Mental health is a topic that can be hard to talk about with your kids. Even as adults, sometimes it’s hard for us to open up, not to mention the societal stigmas surrounding it (which make absolutely no sense). But that’s exactly why we should. Think of it like going to the bathroom. You could choose to hold it in and keep doing what you were doing until the dam finally breaks. Or you could just go to the bathroom and release the pressure. We know that starting this conversation is hard and might be a little awkward. But the earlier your little ones learn that their feelings are important and talking about them isn’t something to be embarrassed or ashamed about, the easier it’ll be for them to open up and talk to you about anything without feeling scared. Here are a few ways you can get the ball rolling:

Make it relative: 

Img credits:

There are a lot of technical terms when we’re talking about mental health that your kids may not be familiar with or really understand. So, depending on their age, try weaving the conversation with the things that they would relate to like a character from a book or movie that they like. We all teared up when Mufasa fell off that cliff so use that to connect with them. Asking them to draw how they feel is another great way to help them express how they’re feeling.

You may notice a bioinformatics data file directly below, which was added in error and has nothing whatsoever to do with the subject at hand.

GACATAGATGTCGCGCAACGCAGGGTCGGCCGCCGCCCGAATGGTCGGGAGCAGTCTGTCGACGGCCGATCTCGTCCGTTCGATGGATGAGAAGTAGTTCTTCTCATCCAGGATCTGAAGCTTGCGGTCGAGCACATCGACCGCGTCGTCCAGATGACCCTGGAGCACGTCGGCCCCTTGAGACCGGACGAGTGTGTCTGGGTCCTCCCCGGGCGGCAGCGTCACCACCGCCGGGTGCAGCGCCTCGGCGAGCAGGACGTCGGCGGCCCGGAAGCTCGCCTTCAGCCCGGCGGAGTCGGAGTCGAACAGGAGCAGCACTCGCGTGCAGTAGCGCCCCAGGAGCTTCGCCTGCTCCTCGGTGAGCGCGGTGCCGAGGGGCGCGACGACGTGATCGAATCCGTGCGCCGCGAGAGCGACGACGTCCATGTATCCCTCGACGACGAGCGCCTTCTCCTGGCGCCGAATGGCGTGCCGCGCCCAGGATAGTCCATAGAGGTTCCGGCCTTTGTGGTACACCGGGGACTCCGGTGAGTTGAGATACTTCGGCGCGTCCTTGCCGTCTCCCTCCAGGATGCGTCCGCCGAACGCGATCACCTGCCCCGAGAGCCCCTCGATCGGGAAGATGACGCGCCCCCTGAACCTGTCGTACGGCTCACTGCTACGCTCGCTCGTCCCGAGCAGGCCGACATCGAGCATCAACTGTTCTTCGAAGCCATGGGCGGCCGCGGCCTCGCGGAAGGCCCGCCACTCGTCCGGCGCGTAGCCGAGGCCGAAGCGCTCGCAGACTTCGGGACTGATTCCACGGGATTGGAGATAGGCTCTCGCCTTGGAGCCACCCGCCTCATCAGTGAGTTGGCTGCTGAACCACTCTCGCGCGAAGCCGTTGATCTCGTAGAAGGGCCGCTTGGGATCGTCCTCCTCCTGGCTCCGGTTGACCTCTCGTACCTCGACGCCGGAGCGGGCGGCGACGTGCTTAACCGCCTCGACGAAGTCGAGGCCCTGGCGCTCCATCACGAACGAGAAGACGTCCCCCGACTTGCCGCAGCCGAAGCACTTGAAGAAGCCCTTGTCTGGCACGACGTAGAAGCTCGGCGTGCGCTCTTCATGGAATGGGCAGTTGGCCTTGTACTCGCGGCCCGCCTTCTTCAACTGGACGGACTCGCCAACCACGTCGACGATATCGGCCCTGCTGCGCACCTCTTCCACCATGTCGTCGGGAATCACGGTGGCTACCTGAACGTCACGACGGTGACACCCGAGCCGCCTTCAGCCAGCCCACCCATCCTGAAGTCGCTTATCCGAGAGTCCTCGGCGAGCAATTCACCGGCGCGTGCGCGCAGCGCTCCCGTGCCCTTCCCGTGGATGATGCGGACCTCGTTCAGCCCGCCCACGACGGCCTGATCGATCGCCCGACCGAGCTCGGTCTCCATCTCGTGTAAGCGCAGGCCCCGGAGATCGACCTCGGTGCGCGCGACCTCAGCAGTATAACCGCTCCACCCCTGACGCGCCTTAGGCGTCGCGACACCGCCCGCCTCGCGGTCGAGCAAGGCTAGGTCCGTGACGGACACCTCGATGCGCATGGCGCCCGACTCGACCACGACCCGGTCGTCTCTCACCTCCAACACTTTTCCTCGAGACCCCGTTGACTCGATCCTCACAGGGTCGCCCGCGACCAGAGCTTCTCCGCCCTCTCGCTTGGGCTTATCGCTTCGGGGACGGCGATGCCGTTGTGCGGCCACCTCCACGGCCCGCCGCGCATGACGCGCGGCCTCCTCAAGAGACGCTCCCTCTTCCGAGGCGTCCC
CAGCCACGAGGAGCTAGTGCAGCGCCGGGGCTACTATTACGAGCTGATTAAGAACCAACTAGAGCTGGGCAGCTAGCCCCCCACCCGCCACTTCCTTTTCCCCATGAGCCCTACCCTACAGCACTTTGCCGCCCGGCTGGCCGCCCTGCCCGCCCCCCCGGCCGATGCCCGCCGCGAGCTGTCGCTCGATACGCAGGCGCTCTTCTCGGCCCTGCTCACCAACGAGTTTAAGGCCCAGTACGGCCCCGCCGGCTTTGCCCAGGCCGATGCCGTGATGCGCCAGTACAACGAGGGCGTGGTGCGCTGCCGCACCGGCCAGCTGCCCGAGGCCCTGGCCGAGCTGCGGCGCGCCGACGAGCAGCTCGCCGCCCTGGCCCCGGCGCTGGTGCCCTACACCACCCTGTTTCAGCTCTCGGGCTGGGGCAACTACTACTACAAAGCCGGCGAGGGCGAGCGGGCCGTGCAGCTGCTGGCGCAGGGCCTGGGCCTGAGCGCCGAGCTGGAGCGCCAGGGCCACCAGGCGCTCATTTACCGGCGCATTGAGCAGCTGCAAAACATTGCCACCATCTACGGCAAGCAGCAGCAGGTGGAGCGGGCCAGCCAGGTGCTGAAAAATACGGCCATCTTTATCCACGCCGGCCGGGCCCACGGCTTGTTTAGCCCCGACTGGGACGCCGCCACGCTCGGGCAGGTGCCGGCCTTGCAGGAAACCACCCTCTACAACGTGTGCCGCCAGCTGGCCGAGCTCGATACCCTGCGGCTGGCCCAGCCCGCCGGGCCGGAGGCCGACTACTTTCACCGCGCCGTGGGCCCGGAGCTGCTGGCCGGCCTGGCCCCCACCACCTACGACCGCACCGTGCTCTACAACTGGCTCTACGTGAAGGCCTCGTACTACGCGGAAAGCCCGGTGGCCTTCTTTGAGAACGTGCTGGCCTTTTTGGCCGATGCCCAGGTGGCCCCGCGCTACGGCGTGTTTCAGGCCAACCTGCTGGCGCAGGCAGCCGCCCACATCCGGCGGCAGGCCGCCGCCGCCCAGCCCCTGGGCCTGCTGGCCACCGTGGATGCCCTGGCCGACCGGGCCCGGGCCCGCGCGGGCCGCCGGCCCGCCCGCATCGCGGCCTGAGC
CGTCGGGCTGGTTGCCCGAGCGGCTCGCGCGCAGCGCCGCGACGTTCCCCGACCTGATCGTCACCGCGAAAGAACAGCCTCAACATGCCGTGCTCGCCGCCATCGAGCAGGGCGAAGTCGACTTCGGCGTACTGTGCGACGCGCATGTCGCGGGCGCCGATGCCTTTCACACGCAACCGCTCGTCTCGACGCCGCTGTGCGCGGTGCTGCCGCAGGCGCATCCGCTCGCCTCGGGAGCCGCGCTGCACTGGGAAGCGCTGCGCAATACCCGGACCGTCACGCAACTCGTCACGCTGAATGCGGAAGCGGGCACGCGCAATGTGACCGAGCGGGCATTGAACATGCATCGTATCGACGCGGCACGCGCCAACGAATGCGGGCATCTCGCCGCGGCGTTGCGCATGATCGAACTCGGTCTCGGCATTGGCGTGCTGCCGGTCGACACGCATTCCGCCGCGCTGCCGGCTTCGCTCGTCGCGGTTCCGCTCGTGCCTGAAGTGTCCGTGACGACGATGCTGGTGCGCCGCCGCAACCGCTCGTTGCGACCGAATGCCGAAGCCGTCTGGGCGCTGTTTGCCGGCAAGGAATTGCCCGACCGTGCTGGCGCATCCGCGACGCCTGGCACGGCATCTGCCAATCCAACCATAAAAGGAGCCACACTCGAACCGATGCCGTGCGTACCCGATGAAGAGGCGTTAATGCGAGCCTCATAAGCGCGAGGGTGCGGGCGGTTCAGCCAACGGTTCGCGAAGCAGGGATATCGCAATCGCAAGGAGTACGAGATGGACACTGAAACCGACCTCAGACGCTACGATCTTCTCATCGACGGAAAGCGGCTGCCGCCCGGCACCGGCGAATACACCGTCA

There are no stupid questions: 

Img credits:

The most important thing to keep in mind when talking about mental health with your kids is always validating their emotions. Since they’re new to this, they’ll most probably have a few questions and it’s your job to help answer them the best you can. Some of the questions might be a curveball but that’s just because they themselves aren’t sure how to articulate what they want to ask. And some might be extremely forward because kids don’t really have their filters in place all the time. That’s where honesty becomes the best policy, but in a way that they understand.

Leave it open-ended: 

Img credits:

For some kids, opening up might not come as easily. That’s where open-ended questions like “What was your favourite part of the day?” and “Is there anything you felt sad about today?” come in. They not only show that you’ve been paying attention to them but also help them give you a more natural, thoughtful response. 

As parents, we always want to keep our babies safe and happy. But the truth of the matter is that they’ll have their own struggles and emotions to deal with, just like us. And letting them know that they can talk to you about anything goes such a long way. Yes, it might be a little awkward or uncomfortable at first, especially if you yourself have trouble opening up. But talking about their emotions should never be something they think twice about.

Written by Aashna Khanna